2020 – time spent at home, reconnecting, learning new ways to communicate, and the art of slow living with lots of time spent in our kitchens.
Our family has always been keen to bake (and devour) a delicious cake. Clearing the bench, popping on the apron, sifting the ingredients, beating the eggs, melting chocolate, and fighting to be the first to lick the bowl. Mess everywhere.
It began with our first born. To celebrate her first birthday, we purchased the treasured Women’s Weekly Kids’ Party Cakes cookbook and we baked and decorated the very appropriate number one. There were lots of photos of her, the cake and her family to celebrate the special occasion.
Over the years we’ve attempted humpty dumpty, the toadstool, the alien, the teddy bear, the ladybird, the rabbit and treasure island to name a few. I can tell by looking at the cookbook which cakes we’ve made by the way the page is slightly crinkled due to reading and re-reading the recipe with wet hands. I photographed each and every cake with the birthday child for keepsake memories. Precious family photographs capturing a moment in time of their childhood, printed and placed into photo books (well mostly but that’s another story on the benefits of printing).
It became a tradition – the kids would select their chosen cake. We would source the ingredients and the necessary decorations. They always made the final choice based on the decorations, not what was inside the cake. We would wait until they were asleep and get baking the night before, enjoying a glass or two of wine as we created another masterpiece.
Then something happened. It was quite a shock at first. They started looking further afield for their chosen cake. It wasn’t about the decorations anymore; it was about the flavours and how many layers and one might say degree of skill required to achieve said cake. The night before, sometimes the day of, has become more complex. They have upped-the-ante and we have tried to deliver. They now search far and wide for their ultimate birthday cake, flipping through Gourmet Traveller, Delicious and some of our favourite cookbooks, like Flour and Stone, looking for inspiration.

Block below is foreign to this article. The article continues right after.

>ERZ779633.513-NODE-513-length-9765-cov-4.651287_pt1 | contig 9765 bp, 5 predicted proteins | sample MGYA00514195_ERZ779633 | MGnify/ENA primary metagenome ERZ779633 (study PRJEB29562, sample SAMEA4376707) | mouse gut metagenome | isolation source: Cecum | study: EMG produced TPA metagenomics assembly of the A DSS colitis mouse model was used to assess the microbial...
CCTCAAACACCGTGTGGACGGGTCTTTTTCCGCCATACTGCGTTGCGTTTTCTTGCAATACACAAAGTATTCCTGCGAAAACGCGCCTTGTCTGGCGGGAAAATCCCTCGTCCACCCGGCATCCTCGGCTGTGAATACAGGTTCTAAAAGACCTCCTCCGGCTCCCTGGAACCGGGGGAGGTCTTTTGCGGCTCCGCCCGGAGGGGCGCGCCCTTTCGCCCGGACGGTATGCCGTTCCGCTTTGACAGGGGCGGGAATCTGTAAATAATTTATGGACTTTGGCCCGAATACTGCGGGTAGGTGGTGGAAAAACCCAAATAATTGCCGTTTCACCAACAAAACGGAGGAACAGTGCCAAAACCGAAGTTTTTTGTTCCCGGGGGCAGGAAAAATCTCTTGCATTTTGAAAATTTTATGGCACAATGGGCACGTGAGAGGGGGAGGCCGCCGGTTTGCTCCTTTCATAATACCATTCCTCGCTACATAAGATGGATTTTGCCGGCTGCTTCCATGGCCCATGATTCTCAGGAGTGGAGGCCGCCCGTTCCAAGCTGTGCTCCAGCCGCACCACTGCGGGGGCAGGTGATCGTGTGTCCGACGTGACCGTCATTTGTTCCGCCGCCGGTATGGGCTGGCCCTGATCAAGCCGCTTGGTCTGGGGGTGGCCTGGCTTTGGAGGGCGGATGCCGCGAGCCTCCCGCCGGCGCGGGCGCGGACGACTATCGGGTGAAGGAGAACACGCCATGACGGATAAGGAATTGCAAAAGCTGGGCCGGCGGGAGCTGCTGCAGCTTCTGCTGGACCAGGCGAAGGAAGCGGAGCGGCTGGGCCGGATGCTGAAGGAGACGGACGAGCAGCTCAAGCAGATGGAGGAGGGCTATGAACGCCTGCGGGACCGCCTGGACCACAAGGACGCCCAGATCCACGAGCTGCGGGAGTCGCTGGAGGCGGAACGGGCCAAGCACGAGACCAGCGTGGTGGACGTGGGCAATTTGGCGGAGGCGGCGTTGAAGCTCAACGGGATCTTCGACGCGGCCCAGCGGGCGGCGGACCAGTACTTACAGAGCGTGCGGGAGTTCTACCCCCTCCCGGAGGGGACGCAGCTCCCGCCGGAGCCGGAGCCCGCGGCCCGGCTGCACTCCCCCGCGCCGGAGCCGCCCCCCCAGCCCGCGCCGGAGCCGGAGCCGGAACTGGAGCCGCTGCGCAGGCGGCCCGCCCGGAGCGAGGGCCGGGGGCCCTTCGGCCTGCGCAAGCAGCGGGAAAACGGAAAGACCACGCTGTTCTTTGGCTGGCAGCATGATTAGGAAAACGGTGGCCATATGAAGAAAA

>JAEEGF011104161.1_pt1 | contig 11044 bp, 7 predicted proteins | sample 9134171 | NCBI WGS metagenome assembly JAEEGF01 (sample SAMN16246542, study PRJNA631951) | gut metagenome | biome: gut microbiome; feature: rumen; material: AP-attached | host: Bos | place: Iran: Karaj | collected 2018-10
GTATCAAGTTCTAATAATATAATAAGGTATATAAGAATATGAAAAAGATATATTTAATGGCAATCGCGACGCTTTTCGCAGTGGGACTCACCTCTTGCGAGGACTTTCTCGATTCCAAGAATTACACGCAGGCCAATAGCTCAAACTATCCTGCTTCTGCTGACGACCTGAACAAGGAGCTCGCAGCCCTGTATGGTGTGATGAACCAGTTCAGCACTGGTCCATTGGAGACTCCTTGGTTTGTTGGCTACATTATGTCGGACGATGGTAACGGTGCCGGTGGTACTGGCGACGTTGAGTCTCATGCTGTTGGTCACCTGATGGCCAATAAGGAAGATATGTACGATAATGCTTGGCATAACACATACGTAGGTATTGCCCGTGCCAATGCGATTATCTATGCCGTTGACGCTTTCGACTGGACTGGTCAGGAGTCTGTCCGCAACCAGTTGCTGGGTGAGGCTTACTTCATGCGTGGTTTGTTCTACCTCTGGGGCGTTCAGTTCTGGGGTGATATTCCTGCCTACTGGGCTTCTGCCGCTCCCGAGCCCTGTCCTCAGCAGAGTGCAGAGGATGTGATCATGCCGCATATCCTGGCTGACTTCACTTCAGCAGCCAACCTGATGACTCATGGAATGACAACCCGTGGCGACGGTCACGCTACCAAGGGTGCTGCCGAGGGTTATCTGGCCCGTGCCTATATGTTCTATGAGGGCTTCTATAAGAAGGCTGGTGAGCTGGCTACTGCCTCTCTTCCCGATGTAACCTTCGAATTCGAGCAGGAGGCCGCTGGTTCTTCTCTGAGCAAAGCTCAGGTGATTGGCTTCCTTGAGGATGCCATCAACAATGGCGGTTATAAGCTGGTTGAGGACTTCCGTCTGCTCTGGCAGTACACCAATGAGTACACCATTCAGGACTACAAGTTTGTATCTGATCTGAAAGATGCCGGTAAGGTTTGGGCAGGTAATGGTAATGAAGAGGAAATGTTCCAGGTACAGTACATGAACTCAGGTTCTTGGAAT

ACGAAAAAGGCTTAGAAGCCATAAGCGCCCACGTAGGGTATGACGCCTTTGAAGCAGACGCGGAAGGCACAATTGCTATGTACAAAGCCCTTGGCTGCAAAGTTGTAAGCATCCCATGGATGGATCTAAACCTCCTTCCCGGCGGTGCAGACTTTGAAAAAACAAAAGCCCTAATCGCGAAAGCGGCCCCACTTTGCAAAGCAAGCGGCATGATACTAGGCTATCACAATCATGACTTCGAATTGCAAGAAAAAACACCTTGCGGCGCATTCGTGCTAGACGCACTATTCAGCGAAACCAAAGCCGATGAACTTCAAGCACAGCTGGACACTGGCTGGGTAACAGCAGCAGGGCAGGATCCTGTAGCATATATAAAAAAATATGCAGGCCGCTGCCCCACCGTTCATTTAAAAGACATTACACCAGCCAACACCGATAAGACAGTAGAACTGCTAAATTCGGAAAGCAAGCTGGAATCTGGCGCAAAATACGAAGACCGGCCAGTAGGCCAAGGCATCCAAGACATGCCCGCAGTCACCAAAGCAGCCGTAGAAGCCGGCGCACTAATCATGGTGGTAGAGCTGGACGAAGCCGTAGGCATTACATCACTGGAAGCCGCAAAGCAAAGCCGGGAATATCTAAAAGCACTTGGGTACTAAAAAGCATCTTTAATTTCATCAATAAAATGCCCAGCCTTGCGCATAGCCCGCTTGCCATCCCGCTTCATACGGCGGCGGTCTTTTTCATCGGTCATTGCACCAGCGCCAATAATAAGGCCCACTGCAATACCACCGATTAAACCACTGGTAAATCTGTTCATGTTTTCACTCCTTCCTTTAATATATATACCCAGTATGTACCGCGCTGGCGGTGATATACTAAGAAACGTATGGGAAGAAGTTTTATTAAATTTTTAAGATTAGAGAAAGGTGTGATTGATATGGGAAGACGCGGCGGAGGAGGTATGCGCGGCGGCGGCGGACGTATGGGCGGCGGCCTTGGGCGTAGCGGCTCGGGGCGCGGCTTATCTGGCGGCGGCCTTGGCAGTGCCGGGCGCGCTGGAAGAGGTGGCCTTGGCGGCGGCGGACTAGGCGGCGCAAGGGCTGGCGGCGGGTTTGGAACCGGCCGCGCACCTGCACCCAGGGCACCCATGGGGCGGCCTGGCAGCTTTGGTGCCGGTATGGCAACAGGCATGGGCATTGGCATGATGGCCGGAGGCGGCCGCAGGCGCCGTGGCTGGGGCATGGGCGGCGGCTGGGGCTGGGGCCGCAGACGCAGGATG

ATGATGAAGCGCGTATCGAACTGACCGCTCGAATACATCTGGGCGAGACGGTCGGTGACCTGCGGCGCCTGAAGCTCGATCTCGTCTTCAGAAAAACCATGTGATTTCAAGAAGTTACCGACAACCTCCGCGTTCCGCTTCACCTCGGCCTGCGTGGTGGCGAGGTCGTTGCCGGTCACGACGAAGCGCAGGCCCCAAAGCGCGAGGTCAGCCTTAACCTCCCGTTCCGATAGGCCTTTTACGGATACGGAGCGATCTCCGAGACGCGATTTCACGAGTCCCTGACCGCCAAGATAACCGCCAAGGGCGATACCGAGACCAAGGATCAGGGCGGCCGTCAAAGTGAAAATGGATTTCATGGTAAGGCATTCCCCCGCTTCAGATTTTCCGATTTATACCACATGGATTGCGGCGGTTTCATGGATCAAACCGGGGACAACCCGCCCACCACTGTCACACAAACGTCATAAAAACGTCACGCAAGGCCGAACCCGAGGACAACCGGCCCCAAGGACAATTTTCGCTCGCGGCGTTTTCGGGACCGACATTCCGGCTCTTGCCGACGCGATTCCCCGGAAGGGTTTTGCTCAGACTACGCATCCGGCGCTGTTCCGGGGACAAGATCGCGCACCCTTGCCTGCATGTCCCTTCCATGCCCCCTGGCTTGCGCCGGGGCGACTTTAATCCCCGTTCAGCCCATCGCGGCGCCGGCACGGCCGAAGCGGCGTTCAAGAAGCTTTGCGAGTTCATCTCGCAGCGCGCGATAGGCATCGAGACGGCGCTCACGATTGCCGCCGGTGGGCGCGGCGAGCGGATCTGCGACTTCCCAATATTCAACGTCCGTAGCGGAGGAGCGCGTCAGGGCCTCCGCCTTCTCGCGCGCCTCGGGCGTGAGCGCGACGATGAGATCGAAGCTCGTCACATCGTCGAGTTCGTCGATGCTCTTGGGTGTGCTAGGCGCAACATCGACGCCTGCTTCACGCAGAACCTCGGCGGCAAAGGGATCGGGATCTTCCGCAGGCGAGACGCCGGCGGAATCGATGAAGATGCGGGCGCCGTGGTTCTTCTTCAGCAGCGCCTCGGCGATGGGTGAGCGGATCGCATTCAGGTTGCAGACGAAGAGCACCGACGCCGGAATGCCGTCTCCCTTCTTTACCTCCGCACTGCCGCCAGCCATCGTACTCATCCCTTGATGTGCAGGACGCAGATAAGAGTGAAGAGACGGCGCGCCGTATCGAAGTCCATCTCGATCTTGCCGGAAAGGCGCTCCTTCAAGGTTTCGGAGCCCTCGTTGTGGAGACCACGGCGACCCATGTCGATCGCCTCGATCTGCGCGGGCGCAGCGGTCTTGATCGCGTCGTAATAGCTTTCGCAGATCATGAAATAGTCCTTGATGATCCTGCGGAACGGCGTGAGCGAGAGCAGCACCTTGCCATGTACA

Most cakes have been successful, made with love and laughter and taste divine. The memories we have – like the time I sent my husband searching for red velvet crumbs, only to be told by the cake decorating place that you use the crumbs from the cake you bake! We have learnt so much along the way. But there was that one disaster which saw me relinquished from my baking duties and focussing solely on styling and photographing the end resultinstead (my tip is go careful on the rock salt!) And because I like to create images that make you want to reach in and take a bite – I take this role seriously. Space is cleared, the food styling boards come out, the lighting is carefully considered and created, decisions are made on props that benefit the cake.
And that’s okay with me, I love food photography. As long as I get to sit at the table and enjoy the end result, I don’t mind taking a back seat as other family members come together to bake.